There were of course the medals, the medallions, the scapulars to be added to my collection. A stick of rock from Knock and a holy medal blessed by the Bishop himself for every grandchild and cousin and for every aunts’ house a holy water font and the holy water itself in a translucent plastic likeness of the Blessed Virgin with a blue cap for her crown. We bought them all, as much as we could carry.
In 1967, in what many regard as the best thing since the sliced pan, Charlie Haughey in a typical flamboyant display of vision, ambition and social conscience and against the belligerent advice of his Department of Finance officials, introduced the Free Travel Scheme.
Like so many others, my mother credits Charlie with this as a genuine regard of senior citizens to this day. It is certainly one of Haughey’s finest legacies and one which thousands of pensioners enjoy and use on a daily basis, many who otherwise might be restricted or isolated in their homes.
Hats off to Haughey. His legacy lives on.
I knew three old friends who put their free travel pass to great use. Once a week they would take the train to Dublin, then ride the Dart in and out to Dunlaoghaire a few times to take in the sights and the scenery before stopping off in Dalkey, in what they insisted was Hugh Leonard’s pub, before returning home later that evening only fit for the cot.
Their weekly excursion was great for their health and that of the sanity of their long suffering wives as well.
When free travel was first introduced it was for those over 70 years of age and living alone and it was means tested. Today, it is available to those over 66, a further cohort who qualify through disability, other pensions or as carers. Along with all their qualifying spouses and companion passes over 1.2 million people are eligible and avail of the free travel pass.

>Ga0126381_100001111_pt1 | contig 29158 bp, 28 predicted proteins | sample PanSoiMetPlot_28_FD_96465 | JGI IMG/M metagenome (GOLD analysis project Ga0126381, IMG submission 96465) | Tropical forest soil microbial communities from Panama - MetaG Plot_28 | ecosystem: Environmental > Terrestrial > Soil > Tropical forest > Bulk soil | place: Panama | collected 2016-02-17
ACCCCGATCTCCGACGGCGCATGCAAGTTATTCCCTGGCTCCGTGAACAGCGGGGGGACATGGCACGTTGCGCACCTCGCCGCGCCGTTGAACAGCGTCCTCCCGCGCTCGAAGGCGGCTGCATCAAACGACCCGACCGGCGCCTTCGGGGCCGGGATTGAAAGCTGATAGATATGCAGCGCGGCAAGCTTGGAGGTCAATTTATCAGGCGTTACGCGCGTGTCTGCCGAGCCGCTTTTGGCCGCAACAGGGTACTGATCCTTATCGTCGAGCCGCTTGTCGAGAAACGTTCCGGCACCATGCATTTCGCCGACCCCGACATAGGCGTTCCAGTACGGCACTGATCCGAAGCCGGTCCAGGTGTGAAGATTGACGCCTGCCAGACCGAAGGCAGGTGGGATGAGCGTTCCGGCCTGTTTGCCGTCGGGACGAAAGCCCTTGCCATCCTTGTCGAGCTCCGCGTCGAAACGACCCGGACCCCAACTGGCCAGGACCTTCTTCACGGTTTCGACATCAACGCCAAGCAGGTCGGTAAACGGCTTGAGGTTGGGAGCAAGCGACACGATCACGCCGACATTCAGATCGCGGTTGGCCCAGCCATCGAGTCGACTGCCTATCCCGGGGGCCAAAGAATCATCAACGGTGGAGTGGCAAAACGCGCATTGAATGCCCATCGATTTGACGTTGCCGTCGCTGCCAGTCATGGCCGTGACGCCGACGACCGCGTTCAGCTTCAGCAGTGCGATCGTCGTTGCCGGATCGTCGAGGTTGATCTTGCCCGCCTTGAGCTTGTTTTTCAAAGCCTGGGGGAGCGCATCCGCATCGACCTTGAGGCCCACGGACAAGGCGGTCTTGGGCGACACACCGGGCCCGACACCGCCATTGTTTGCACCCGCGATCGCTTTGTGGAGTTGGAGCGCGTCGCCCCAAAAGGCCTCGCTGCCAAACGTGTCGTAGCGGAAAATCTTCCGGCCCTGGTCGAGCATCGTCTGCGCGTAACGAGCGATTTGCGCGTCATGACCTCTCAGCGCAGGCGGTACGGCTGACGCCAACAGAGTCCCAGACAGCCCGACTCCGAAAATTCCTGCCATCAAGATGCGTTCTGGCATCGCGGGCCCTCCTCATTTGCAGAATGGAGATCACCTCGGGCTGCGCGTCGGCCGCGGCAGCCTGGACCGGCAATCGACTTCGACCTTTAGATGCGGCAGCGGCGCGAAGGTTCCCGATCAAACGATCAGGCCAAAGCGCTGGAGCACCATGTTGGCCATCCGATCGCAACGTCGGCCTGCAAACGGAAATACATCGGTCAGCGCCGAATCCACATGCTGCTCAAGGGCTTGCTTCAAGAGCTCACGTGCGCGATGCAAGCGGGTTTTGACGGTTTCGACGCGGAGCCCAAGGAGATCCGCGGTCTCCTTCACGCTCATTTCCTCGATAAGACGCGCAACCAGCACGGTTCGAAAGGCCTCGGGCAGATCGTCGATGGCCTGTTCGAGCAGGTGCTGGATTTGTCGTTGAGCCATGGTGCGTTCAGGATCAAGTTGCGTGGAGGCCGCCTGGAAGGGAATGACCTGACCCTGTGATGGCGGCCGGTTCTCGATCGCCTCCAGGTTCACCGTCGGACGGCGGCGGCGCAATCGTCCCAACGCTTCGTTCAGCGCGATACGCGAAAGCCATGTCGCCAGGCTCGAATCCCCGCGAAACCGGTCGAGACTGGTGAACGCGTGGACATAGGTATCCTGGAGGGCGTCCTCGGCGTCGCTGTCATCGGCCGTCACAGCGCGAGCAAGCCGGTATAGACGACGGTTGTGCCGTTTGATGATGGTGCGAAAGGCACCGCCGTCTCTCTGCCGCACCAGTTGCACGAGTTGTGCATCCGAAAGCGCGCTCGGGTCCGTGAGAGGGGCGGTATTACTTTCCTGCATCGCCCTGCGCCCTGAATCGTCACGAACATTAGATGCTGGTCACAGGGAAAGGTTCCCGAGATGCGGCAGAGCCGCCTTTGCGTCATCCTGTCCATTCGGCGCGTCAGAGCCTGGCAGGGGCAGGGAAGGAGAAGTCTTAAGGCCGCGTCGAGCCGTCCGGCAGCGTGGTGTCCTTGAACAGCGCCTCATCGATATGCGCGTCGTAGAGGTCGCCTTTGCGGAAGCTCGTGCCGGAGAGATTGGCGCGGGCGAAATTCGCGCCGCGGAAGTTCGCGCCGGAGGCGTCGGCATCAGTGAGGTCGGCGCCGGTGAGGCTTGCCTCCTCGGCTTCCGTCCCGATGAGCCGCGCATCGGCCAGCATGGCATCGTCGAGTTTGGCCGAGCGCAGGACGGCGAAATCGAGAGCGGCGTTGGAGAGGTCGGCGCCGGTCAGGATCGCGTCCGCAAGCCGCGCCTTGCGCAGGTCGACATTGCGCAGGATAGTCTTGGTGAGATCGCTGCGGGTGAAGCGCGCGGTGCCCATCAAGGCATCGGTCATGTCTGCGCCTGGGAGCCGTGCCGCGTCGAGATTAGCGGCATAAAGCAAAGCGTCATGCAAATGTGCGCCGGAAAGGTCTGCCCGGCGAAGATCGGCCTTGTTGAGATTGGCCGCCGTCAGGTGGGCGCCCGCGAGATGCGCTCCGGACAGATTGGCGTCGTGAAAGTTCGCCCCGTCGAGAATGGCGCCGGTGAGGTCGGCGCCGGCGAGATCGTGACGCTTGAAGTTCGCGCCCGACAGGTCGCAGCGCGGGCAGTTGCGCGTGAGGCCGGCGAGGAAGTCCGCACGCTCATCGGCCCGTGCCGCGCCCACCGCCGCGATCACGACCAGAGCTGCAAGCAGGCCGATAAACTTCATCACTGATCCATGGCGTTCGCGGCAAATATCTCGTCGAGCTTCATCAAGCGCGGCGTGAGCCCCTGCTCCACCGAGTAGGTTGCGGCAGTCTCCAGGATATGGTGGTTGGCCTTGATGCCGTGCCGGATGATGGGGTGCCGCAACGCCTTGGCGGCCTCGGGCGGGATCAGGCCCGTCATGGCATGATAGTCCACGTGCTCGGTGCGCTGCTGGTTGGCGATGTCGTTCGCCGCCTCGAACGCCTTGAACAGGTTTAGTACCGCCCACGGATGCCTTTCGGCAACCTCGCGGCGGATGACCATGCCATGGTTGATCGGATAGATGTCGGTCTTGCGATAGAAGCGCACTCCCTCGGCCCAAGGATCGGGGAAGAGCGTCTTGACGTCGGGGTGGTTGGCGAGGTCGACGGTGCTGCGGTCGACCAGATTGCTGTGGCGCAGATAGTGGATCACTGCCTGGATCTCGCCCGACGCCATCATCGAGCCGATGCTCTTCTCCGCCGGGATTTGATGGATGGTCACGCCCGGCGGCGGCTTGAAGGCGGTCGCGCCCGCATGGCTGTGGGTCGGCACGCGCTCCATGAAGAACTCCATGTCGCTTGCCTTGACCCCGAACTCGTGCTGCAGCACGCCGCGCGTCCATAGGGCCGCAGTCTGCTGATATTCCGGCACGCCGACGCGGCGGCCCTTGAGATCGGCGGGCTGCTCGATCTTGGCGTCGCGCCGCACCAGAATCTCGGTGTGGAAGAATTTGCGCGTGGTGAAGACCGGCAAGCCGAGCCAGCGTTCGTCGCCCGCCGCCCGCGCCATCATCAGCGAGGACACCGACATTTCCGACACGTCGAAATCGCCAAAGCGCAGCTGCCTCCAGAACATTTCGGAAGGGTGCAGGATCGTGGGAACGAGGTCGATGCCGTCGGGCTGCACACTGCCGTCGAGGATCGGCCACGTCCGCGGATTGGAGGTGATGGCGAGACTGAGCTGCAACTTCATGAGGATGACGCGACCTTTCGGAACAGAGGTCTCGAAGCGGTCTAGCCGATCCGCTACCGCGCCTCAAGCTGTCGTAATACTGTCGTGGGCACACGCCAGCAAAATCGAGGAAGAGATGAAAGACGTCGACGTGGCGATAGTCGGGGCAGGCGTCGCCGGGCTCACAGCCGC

Since 1972 it is no longer subject to a means test. I think it should be.
It costs €77 million a year the vast bulk of which goes to CIE. There is no such thing as free travel. Someone was to do the penance. The day return train fare from Portlaoise to Dublin is €34.25. Someone has to pay.
One hundred years ago there were three times more railways in Ireland than there are today. You could get a train from Abbeyleix or Attanagh to Kilkenny. Along with the canals the then head of CIE Todd Andrews was instrumental in not just closing them down but dismantled them in the early 1960s in an act of unforgiveable short-sightedness and regional recklessness. His legacy too lives on.
It is not all Todd’s fault. It seems the love affair with trains and buses is only for children and pensioners.
The rest of us imported the American Dream and along with James Dean made love and fell in love with the automobile.
Today, we have in Shane Ross, a Minister for Transport in the right place and right time for those who want to drive the final nail into the coffin of public transport.
Ross unfortunately, wouldn’t know a bus or a train if one drove over him. He believes that public transport is for someone else. The public.
For public transport that’s not a light at the end of the tunnel, that’s a high speed train coming down the tracks …